However as you scale, it’ll become more and more difficult to engage with your community.
Remember: the goal of building a community is to be focused on one-to-one, not one-to-many. So keep your DMs open, reply to your followers, and constantly ask followers for feedback.
What makes Slack effective is that it’s meant for community building: threads, open DMs, and collaborative messages.
They even have incredible community building 3rd party plugin apps such as: donut.com, Giphy, Zoom, and Greetbot.
Slack is an amazing way to tear down walls and share your personality with those around you. Yet there’s the highest friction for joining.
It’s best to target groups that are already using Slack daily for work or organizations. If you can get people to build a habit around checking your Slack community specifically, then that’s how you get them hooked.
Why so many people turn to the newsletter is that they’re incredibly frictionless.
Regardless of demographic, everyone uses email and it has one of the easiest signup processes.
Every morning I get an email from Channing at Indie Hackers. It’s an easy, refreshing way for me to learn new growth tactics without leaving my normal workflow.
Want to start a community around personal investing? Hit people in their inbox. It’s where your target audience lives and thrives.
Find our where your target audience lives. Don't make them find you.
Set meaningful KPIs
If you’re tracking based on member growth rate, then you’re looking at the wrong metrics.
Your goal as a community builder is to scale engagement. The larger you get, the more difficult that becomes.
That’s why it’s important to set meaningful KPIs around engagement, not growth rate. Let community growth be a side effect of providing an incredible experience.
Let’s look at how you focus on engagement ratios across different platforms.
Track your Twitter’s engagement not by the amount of followers gained, but by your engagement. You can calculate this by dividing your Impressions by Total engagement.
The Tweet above initially seems like it got great engagement for a small account; however
You’ll notice as you engage more with your audience and build stronger relationships, you’ll naturally see engagement ratios increase.
Accounts that grow too quickly are at risk of having poor engagement ratios that are hard to gain back.
If you’re using Slack, then check out the analytics dashboard: slack.com/admin/stats.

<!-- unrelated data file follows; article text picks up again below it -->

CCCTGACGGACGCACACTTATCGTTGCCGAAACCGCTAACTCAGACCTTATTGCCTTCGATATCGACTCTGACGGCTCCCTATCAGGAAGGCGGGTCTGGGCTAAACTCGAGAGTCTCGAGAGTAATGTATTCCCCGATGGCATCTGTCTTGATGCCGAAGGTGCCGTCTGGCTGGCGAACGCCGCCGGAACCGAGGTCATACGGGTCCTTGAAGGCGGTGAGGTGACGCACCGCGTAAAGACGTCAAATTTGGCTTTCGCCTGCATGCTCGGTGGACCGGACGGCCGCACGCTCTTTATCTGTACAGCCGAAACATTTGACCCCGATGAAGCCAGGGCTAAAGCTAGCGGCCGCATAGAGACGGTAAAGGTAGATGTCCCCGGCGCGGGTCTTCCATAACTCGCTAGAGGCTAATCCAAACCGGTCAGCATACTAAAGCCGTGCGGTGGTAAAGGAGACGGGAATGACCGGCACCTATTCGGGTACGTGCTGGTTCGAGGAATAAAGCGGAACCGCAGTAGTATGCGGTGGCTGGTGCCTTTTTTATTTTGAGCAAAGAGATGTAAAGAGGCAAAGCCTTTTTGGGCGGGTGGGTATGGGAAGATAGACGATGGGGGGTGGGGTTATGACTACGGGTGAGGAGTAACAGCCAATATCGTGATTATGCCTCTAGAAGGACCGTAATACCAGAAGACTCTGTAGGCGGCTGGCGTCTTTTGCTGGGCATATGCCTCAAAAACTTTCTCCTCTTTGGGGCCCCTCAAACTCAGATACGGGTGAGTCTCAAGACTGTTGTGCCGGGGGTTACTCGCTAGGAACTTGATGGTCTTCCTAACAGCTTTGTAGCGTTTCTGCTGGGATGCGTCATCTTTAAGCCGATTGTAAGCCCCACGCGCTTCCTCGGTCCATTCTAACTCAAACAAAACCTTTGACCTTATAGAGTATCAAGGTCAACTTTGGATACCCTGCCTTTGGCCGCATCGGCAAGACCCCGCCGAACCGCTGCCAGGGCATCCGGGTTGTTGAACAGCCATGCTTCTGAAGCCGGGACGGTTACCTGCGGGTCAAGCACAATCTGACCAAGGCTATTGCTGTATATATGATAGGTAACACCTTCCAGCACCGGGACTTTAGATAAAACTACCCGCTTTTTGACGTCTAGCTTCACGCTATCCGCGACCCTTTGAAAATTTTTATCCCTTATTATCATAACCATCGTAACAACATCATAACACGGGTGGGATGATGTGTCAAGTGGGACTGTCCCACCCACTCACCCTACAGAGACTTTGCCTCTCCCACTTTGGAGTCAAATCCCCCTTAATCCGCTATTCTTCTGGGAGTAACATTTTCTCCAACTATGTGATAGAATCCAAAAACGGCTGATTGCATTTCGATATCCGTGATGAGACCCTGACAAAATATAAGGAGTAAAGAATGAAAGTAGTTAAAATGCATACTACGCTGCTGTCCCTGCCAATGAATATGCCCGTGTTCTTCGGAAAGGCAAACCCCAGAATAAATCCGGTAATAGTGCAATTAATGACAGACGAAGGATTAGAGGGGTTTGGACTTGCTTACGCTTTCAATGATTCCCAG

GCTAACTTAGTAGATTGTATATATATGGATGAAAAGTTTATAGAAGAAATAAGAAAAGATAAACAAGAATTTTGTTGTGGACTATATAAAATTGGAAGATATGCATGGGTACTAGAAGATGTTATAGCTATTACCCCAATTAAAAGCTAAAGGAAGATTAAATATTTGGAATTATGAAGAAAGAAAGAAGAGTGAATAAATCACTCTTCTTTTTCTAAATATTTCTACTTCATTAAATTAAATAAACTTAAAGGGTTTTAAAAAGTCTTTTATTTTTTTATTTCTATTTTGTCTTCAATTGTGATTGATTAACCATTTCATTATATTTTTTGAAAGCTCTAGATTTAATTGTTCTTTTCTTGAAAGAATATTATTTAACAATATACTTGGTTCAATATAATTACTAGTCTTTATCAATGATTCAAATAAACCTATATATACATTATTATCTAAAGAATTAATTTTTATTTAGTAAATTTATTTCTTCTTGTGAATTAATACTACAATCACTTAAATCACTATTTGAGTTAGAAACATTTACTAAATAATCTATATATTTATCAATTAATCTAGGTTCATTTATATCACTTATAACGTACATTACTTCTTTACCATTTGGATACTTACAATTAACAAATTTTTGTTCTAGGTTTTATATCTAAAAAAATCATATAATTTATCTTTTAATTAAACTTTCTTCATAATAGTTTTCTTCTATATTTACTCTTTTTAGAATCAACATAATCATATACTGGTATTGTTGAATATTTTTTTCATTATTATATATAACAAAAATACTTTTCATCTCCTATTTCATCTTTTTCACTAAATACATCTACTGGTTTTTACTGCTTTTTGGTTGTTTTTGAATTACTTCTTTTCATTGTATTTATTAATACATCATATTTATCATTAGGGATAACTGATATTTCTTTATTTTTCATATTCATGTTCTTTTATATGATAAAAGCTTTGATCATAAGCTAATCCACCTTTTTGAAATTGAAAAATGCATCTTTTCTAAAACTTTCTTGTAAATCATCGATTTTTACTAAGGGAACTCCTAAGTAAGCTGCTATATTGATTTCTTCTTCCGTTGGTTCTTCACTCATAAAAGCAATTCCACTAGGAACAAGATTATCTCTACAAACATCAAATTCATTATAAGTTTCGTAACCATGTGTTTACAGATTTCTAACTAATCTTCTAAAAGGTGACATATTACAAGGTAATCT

Instead of fixating on daily active members, focus on the ratio between the number of active members and the number of posts.
Benchmark your newsletter’s success based on your click-through rate, not your number of subscribers.
You’ll want to optimize for your open rate over time, but from email to email it’ll be too difficult to tell. Your click-through rate, on the other hand, will give you clear insights into how much value the user got from reading your content.
One of the keys to building momentum is simple: be consistent.
Demonstrate to your audience that they can rely on your community, and you’re going to consistently provide value to them.
Find your cadence not by what your competitors are doing, but by how you can sustainably provide a threshold of value.
There’s nothing stopping you from sending a daily newsletter like Morning Brew or Indie Hackers, but if it comes at the sacrifice of the quality, then it’s better to set a more realistic cadence.
Focus on producing the highest quality content and it’ll go much further than trying to reach output goals artificially set by your competitors.
Do things that don’t scale
One of the best principles of building a community is to default do things that won’t scale. Build a genuine connection with those in your network.
Send personal outreach for events, host small-group events, and get to know your audience. It’s pretty powerful when you can get people to lower their guard by demonstrating you’re more than a digital profile.
Whether you’re a newsletter, Slack community, or Twitter account, you can take your community off-platform: host office hours, icebreakers, or even magic shows.
It’s your role as a community manager to build as much affinity with your members as possible. Stay engaged with your community and listen to their wants.
Communities are powerful ways to build movements, sell products, or make lifelong friends. Make sure to leverage them wisely.